As the SxSW conference has grown in popularity, so has its influence. All around Austin for a week every year, techies wander around glued to their phones and listen to each other expound on technical minutia. Over the past few years, companies launched at SxSW have gone on to much critical acclaim (if not always monetary success).

This year, everyone’s been talking about Stickybits. Basically, they’re barcodes that let people attach digital content to real world objects. When scanned by the Stickybits app, any user can see that content and upload their own. A pack of 20 stickers are available on Amazon for $9.95. Barcodes are also available for free downloading on the Stickybits website.  

With investments from Polaris Ventures,
Stickybits launched this week at SxSW. When attendees at SxSW opened their schwag bags, among the various flyers, stickers and branded fortune cookies was a packet of Stickybits. People immediately set about tagging items around the convention center and uploading their own content to them. There are unlimited uses for information that can be attached, to branded items and otherwise. But like any user generated item, there’s also potential for clashing messages.

Founder Billy Chasen ran, a real time analytics service that’s been “infoporn.” I caught up with Chasen at SxSW to talk about Stickybits and what he hopes to achieve with it.

Everyone’s been talking about your company this week. How’s that feeling?
I’ve been so overwhelmed with all of the use and praise. The stream
of love has been great. We launched four days ago here and there have been some interesting use cases already.  Someone attached a Stickybit sticker to a dollar bill to see where it would end up. Someone hid a coupon for his website in the convention center.

Where did you get the idea for Stickybits?
I came up with the idea last fall. I had this idea of wanting to attach virtual graffiti onto a wall. I was getting upset that latitude and longitude on QR codes weren’t accurate enough. It could tell me that I’m sitting here, but it can’t tell me about the chair or the wall that are right here. So we came up with the idea of stickers to figure out what is what. I pitched it to Seth Goldstein, who ran, the Facebook advertising company. He loved it, and we started hashing out different use cases.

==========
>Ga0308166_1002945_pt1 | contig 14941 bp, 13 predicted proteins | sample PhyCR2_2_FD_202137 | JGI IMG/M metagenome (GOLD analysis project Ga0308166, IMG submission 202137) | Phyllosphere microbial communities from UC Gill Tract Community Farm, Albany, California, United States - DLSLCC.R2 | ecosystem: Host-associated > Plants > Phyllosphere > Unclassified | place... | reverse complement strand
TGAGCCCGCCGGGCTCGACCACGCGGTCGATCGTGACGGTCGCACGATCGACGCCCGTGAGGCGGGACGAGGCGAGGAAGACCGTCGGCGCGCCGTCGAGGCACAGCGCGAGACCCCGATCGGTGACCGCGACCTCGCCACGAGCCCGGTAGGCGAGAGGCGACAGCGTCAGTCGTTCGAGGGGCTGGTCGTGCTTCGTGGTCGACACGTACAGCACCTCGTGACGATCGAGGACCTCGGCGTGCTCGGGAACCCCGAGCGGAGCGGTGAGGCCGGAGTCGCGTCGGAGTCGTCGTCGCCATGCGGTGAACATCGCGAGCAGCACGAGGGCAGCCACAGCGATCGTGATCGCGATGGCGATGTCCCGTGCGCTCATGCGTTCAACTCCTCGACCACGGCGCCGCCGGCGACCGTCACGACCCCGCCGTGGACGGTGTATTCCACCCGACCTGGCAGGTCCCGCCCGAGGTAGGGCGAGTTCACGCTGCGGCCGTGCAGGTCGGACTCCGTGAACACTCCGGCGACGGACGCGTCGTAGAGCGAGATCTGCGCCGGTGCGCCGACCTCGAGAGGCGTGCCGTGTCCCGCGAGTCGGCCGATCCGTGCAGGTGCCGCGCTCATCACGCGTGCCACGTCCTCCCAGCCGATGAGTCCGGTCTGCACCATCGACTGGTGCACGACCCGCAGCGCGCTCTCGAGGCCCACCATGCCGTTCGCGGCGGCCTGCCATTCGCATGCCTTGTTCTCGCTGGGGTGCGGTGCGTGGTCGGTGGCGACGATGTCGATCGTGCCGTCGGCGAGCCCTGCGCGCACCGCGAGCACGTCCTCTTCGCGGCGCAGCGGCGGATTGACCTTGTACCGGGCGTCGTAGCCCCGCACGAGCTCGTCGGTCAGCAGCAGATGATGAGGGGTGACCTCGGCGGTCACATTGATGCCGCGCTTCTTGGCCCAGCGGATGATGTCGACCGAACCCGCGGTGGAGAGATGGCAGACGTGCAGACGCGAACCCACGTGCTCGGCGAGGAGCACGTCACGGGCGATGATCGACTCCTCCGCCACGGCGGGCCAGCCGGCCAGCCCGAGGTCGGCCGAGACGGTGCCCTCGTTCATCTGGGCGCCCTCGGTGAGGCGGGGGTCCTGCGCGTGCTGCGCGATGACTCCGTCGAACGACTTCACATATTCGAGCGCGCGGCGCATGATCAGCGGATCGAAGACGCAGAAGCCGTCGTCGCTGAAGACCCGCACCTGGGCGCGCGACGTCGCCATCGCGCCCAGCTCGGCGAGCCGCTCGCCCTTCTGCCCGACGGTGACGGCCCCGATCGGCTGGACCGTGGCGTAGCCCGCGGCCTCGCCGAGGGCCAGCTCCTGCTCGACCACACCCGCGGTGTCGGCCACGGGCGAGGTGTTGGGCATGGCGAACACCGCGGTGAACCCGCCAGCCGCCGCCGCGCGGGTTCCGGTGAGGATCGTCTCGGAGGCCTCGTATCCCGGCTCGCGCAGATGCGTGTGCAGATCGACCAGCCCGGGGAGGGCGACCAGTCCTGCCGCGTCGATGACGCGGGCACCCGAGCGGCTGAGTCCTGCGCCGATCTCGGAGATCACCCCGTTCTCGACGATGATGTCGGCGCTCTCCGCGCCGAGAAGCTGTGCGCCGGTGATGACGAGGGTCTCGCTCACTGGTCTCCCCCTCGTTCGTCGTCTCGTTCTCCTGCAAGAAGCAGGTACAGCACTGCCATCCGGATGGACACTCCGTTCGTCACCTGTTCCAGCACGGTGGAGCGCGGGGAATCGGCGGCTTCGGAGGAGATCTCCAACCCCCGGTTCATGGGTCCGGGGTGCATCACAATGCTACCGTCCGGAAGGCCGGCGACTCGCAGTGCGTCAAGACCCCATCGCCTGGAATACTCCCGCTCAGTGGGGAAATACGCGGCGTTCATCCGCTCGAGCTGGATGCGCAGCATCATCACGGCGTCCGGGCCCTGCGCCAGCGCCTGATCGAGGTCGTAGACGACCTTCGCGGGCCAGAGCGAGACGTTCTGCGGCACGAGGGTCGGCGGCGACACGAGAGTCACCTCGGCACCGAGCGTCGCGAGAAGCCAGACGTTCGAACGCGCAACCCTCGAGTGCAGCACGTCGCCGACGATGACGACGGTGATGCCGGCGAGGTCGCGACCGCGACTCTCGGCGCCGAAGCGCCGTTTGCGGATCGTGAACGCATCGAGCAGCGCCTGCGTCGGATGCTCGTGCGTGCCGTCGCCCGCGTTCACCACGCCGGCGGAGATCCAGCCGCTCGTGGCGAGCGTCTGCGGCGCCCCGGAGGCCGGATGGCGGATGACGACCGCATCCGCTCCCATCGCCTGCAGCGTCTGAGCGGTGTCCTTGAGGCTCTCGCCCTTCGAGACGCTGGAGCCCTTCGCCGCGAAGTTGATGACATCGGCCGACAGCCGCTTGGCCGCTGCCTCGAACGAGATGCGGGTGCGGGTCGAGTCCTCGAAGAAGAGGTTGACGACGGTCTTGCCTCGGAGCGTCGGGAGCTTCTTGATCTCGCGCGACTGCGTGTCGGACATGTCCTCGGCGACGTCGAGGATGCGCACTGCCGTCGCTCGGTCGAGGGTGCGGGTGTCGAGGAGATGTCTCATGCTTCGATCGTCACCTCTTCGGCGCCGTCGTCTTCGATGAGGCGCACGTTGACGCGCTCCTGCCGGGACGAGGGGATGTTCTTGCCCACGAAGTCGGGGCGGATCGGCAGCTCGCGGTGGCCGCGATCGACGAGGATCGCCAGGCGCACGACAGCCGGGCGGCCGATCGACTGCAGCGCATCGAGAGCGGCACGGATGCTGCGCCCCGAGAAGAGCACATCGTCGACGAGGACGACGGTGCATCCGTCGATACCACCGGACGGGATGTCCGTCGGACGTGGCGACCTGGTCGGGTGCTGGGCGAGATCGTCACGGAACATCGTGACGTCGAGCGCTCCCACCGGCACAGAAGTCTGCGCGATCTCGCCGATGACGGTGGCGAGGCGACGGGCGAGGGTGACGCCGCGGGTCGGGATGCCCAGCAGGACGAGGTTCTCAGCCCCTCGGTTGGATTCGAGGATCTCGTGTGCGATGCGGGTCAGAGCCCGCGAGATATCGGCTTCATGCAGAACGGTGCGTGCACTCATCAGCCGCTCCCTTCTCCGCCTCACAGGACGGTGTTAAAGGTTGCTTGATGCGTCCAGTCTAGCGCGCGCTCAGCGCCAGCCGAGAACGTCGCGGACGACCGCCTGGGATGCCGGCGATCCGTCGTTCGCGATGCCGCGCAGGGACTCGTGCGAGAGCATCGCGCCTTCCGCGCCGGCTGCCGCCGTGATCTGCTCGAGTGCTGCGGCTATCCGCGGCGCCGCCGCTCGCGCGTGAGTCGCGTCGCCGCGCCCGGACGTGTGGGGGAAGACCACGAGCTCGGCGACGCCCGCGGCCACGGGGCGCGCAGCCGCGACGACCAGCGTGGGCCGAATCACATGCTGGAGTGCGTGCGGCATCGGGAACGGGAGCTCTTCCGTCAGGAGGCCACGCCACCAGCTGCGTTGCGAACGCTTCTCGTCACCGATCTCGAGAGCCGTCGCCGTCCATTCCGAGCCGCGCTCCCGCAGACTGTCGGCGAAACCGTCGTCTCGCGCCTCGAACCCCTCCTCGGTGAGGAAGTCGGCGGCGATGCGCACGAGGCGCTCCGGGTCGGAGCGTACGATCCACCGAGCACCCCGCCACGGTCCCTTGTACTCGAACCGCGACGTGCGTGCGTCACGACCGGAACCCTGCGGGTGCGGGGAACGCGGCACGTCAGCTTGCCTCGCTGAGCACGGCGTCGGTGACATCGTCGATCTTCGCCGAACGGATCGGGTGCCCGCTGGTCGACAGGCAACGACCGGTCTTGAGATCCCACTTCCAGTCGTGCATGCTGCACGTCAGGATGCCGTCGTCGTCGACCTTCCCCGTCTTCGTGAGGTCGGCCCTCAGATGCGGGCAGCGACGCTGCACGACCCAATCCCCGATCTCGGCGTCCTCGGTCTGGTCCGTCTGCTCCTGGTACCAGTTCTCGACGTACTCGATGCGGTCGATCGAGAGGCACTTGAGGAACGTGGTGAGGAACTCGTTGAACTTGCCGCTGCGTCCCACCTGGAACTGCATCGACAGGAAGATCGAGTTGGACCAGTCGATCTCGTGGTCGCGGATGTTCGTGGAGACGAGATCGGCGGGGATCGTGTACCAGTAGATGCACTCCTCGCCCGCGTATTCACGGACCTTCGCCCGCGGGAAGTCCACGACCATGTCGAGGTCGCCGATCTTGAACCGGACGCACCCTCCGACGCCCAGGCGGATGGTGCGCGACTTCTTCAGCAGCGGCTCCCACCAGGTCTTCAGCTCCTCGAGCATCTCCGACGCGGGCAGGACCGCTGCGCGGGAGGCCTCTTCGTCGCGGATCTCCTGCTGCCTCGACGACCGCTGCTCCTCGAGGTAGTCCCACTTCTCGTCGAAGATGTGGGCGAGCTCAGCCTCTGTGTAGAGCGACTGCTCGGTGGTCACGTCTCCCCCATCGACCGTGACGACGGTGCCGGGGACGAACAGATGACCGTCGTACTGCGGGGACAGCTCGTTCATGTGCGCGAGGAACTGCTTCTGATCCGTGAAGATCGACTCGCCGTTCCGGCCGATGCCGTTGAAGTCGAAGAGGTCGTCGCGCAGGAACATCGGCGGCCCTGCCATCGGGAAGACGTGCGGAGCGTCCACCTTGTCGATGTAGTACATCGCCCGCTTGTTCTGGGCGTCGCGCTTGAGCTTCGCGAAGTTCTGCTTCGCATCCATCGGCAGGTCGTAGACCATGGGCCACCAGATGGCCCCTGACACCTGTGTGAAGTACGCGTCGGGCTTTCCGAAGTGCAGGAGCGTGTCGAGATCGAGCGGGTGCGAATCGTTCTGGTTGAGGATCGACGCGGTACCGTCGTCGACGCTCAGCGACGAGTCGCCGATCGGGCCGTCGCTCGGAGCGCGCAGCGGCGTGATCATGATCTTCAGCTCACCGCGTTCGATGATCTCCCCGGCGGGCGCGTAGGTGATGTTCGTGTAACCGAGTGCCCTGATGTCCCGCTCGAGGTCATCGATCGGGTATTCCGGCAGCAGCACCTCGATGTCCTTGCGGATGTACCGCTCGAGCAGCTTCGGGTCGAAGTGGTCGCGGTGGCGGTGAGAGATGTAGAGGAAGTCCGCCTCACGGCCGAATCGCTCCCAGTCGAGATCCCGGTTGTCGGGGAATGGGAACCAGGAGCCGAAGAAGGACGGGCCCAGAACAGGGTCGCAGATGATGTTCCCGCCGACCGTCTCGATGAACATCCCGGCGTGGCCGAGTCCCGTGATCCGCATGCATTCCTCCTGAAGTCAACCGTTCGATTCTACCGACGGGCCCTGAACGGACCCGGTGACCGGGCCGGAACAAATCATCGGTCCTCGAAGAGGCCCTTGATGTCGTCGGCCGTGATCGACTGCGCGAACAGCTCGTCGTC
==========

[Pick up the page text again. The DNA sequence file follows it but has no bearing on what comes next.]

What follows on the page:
What are you telling people to do with them?
We wanted to build this so that it’s as open as possible. You don’t have to buy stickers, and can attach it to any QR code. You can download codes and attach them to random things. But we also knew that when you bring users in and say they can do anything with something, they don’t know what to do. Also, we wanted to give people some best use cases and solicit they were using it.

All it does is turn QR codes into a unique number and let people attach new content. It’s user-generated content. Basically, the first person that attaches to the code is considered the moderator and can delete anything that’s added afterwards. Soon we’ll have ways for brands to manage their Stickybits. Right now we’ve launched the consumer model.

What are some examples of use cases for Stickybits?
Imagine if every refrigerator had its manual attached to a QR code. With branded examples, you can add content, or give bonus content. With CDs, for example, there are fewer, but they’re still sold. People sill want to hold them in their hands. You can a barcode, get all the 30 second samples

There are coupons, special offers — the options are limitless. We’re hoping to see how brands will interact with these people. This is their best audience, they took the time to scan a code and add something to it.

Why launch at SxSW?
Our main goal in SxSW was to give it to everyone. There are 12,000 in the bags, and we’re handing out another 2,000 ourselves. We thought we’d launch and learn.

I think it’s already proven itself. SxSW is what made Twitter, and Foursquare was a huge hit last year. Having such a concentration of the geek elite is really important. If they like something, they’ll run with it. That’s why we wanted to target this conference more than anything else.

We put so much thought into what we wanted to do in SxSW. For a lot of companies, it’s an afterthought. There are screen cleaners in the bag and the like. So we wanted to do something that people will enjoy and have value. And people have noticed. Someone tweeted that Stickybits were the only thing of value in the bags.

How about marketing? Are you working on anything beyond getting techies to use it here?
Our main push was to get it into people’s hands. We have some things in store for later on. But the people here can definitely influence and understand a product. When Twitter launched, people were confused about what it is and why they would use it. The people who embraced it were these geek elite people – and they explained it in different ways to people who aren’t in this bubble.
We have an easily explainable product, but people only get it by example. When I say this allows you to attach digital content to real world objects, they say: “What does that mean?” But then when they see it in action, they think it’s great.

Do you need critical mass for it to work?
The benefit of the product is that it works with both critical mass and the individual case. You can just use it to send a postcard. The use case can be one to one, or one to a few. Critical mass would be nice, obviously. But we don’t need it.

What if a bigger brand starts hedging in with new QR code technology?
We’re gonna make sure we’re doing that better than anyone else. There are tons of companies in QR space, but no one’s really gotten the fact that you should empower consumers to write. Just a seamless experience, what do you want to add. So easy. And when you scan it, it just starts playing.